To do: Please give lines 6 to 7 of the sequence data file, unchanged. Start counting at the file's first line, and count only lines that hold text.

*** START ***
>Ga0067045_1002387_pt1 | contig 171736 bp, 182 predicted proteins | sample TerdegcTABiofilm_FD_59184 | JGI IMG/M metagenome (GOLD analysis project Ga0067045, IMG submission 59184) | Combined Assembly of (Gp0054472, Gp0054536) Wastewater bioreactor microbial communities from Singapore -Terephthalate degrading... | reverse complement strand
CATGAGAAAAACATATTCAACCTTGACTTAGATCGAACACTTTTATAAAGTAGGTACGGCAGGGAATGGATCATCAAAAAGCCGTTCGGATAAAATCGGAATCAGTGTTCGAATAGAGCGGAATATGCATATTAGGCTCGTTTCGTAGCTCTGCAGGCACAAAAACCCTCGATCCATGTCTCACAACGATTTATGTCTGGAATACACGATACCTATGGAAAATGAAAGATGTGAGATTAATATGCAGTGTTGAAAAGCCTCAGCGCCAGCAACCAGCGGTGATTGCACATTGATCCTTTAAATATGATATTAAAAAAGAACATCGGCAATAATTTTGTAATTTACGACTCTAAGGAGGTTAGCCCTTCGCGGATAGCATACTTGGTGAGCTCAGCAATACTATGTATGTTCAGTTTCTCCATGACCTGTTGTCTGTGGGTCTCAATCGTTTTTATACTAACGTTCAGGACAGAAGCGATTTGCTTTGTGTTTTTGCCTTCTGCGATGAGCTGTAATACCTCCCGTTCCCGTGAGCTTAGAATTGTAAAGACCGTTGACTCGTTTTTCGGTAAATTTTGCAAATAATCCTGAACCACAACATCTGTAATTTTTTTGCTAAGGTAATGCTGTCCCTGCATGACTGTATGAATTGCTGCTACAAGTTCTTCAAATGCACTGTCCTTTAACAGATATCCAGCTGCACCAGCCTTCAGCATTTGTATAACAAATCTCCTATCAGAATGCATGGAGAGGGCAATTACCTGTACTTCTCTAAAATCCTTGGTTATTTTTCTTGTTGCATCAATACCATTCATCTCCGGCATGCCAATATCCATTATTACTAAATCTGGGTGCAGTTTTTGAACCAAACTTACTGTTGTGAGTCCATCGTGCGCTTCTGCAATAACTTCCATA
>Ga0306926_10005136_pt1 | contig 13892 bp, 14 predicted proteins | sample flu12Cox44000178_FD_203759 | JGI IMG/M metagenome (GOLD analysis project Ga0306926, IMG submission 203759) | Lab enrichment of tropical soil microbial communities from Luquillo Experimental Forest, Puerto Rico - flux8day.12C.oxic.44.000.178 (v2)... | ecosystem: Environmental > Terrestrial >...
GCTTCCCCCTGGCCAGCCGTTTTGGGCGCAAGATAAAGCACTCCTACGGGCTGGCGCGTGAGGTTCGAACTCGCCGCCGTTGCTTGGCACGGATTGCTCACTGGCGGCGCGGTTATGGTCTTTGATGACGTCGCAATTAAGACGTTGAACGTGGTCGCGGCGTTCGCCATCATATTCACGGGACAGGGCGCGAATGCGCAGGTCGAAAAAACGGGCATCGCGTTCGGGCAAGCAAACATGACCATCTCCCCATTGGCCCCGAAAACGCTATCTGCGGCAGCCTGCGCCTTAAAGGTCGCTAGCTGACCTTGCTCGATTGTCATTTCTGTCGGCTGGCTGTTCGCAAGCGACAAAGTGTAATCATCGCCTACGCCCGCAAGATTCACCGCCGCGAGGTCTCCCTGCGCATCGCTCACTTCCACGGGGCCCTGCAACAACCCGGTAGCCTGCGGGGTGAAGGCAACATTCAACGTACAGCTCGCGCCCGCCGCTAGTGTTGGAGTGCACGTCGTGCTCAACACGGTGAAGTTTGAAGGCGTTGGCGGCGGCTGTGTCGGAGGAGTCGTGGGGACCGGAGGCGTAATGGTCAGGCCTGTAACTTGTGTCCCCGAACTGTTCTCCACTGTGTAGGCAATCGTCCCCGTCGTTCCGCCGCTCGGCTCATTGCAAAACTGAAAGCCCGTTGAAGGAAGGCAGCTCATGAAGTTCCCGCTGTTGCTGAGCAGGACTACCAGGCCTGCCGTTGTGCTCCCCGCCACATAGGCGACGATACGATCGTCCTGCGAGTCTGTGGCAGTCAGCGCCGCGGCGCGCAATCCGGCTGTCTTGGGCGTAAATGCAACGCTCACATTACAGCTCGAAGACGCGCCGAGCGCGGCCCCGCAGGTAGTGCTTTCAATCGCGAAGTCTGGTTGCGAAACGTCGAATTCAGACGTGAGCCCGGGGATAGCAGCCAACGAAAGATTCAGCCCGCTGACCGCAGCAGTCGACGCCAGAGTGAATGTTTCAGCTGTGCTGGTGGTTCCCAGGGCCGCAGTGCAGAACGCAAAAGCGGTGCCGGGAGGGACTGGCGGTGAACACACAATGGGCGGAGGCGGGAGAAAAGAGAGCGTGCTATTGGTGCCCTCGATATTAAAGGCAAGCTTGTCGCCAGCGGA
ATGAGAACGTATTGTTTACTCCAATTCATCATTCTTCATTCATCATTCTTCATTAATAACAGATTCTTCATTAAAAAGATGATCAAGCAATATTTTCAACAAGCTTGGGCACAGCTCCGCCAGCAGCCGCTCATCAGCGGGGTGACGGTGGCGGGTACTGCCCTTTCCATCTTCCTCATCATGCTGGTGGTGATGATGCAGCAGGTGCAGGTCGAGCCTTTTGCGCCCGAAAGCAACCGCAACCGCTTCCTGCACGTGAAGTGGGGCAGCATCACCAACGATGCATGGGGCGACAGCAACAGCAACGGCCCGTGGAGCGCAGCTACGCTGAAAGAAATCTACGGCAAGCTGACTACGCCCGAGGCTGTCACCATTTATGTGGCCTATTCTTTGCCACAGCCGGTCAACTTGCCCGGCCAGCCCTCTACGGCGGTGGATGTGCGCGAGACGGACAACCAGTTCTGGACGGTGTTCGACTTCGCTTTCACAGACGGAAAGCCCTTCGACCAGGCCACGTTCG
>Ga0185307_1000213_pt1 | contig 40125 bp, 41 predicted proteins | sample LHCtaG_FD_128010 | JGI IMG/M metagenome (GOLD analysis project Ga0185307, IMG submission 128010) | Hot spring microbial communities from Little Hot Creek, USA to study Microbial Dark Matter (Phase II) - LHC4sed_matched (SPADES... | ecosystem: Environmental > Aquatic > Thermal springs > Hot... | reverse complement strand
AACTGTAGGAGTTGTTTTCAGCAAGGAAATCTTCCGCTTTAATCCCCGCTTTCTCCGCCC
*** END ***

>Ga0185307_1000213_pt1 | contig 40125 bp, 41 predicted proteins | sample LHCtaG_FD_128010 | JGI IMG/M metagenome (GOLD analysis project Ga0185307, IMG submission 128010) | Hot spring microbial communities from Little Hot Creek, USA to study Microbial Dark Matter (Phase II) - LHC4sed_matched (SPADES... | ecosystem: Environmental > Aquatic > Thermal springs > Hot... | reverse complement strand
AACTGTAGGAGTTGTTTTCAGCAAGGAAATCTTCCGCTTTAATCCCCGCTTTCTCCGCCC